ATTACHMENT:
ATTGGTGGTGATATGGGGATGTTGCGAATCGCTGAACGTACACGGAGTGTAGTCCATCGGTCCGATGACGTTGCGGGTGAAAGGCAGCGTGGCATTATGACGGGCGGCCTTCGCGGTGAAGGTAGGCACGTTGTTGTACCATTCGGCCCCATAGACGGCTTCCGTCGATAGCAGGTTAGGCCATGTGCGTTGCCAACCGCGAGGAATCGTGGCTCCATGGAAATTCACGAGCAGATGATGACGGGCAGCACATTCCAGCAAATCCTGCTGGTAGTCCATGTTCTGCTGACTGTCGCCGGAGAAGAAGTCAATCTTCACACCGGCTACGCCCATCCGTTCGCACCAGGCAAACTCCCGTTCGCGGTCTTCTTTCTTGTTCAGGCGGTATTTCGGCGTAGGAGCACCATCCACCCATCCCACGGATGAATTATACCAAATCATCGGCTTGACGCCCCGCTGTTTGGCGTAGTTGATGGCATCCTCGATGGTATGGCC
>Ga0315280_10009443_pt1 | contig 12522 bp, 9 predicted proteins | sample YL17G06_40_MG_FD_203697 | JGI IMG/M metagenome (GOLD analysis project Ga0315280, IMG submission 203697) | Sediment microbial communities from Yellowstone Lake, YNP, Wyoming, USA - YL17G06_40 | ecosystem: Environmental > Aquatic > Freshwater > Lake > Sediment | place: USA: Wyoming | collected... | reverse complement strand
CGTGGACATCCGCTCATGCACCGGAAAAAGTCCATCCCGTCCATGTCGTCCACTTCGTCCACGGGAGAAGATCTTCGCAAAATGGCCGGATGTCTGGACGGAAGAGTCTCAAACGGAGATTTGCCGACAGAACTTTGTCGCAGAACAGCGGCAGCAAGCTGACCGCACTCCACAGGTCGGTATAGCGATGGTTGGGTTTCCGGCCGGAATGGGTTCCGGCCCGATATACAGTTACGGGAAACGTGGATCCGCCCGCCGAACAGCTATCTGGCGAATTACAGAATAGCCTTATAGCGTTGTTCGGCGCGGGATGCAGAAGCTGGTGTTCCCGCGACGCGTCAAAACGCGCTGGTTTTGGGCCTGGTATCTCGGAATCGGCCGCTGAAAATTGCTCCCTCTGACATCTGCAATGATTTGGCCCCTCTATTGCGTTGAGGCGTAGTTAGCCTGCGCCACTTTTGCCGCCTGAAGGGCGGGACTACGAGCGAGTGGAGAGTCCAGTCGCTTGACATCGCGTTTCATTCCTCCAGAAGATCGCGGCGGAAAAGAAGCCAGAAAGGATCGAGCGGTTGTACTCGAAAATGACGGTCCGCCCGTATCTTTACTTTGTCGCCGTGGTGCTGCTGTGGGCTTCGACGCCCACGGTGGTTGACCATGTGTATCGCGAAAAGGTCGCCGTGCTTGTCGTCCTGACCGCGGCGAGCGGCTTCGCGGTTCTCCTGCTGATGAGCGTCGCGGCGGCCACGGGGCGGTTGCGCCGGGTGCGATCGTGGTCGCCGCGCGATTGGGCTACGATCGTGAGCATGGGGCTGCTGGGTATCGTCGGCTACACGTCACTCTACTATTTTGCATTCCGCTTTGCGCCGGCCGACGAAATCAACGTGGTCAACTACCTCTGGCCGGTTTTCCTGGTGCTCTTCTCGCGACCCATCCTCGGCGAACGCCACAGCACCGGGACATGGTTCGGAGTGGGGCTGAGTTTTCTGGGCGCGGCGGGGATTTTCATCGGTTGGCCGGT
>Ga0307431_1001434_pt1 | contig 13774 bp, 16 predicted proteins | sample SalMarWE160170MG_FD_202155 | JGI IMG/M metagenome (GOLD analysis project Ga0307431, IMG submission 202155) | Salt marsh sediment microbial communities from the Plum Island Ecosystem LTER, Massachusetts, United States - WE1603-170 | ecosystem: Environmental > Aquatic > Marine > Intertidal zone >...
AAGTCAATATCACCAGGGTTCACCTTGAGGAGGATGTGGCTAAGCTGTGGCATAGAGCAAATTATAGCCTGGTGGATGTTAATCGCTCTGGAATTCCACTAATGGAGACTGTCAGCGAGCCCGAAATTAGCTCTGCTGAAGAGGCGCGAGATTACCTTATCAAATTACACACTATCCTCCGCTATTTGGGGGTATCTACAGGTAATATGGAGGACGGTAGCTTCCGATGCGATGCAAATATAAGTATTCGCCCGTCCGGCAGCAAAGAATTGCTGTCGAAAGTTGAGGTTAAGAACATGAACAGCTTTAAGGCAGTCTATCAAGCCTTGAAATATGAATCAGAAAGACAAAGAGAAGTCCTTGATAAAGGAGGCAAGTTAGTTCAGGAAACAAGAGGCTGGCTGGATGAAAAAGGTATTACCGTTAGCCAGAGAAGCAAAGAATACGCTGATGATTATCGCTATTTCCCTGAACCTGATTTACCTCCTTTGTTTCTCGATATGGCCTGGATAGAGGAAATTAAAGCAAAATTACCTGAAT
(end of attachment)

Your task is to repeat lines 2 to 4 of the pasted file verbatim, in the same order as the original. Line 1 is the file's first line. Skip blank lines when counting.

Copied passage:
>Ga0315280_10009443_pt1 | contig 12522 bp, 9 predicted proteins | sample YL17G06_40_MG_FD_203697 | JGI IMG/M metagenome (GOLD analysis project Ga0315280, IMG submission 203697) | Sediment microbial communities from Yellowstone Lake, YNP, Wyoming, USA - YL17G06_40 | ecosystem: Environmental > Aquatic > Freshwater > Lake > Sediment | place: USA: Wyoming | collected... | reverse complement strand
CGTGGACATCCGCTCATGCACCGGAAAAAGTCCATCCCGTCCATGTCGTCCACTTCGTCCACGGGAGAAGATCTTCGCAAAATGGCCGGATGTCTGGACGGAAGAGTCTCAAACGGAGATTTGCCGACAGAACTTTGTCGCAGAACAGCGGCAGCAAGCTGACCGCACTCCACAGGTCGGTATAGCGATGGTTGGGTTTCCGGCCGGAATGGGTTCCGGCCCGATATACAGTTACGGGAAACGTGGATCCGCCCGCCGAACAGCTATCTGGCGAATTACAGAATAGCCTTATAGCGTTGTTCGGCGCGGGATGCAGAAGCTGGTGTTCCCGCGACGCGTCAAAACGCGCTGGTTTTGGGCCTGGTATCTCGGAATCGGCCGCTGAAAATTGCTCCCTCTGACATCTGCAATGATTTGGCCCCTCTATTGCGTTGAGGCGTAGTTAGCCTGCGCCACTTTTGCCGCCTGAAGGGCGGGACTACGAGCGAGTGGAGAGTCCAGTCGCTTGACATCGCGTTTCATTCCTCCAGAAGATCGCGGCGGAAAAGAAGCCAGAAAGGATCGAGCGGTTGTACTCGAAAATGACGGTCCGCCCGTATCTTTACTTTGTCGCCGTGGTGCTGCTGTGGGCTTCGACGCCCACGGTGGTTGACCATGTGTATCGCGAAAAGGTCGCCGTGCTTGTCGTCCTGACCGCGGCGAGCGGCTTCGCGGTTCTCCTGCTGATGAGCGTCGCGGCGGCCACGGGGCGGTTGCGCCGGGTGCGATCGTGGTCGCCGCGCGATTGGGCTACGATCGTGAGCATGGGGCTGCTGGGTATCGTCGGCTACACGTCACTCTACTATTTTGCATTCCGCTTTGCGCCGGCCGACGAAATCAACGTGGTCAACTACCTCTGGCCGGTTTTCCTGGTGCTCTTCTCGCGACCCATCCTCGGCGAACGCCACAGCACCGGGACATGGTTCGGAGTGGGGCTGAGTTTTCTGGGCGCGGCGGGGATTTTCATCGGTTGGCCGGT
>Ga0307431_1001434_pt1 | contig 13774 bp, 16 predicted proteins | sample SalMarWE160170MG_FD_202155 | JGI IMG/M metagenome (GOLD analysis project Ga0307431, IMG submission 202155) | Salt marsh sediment microbial communities from the Plum Island Ecosystem LTER, Massachusetts, United States - WE1603-170 | ecosystem: Environmental > Aquatic > Marine > Intertidal zone >...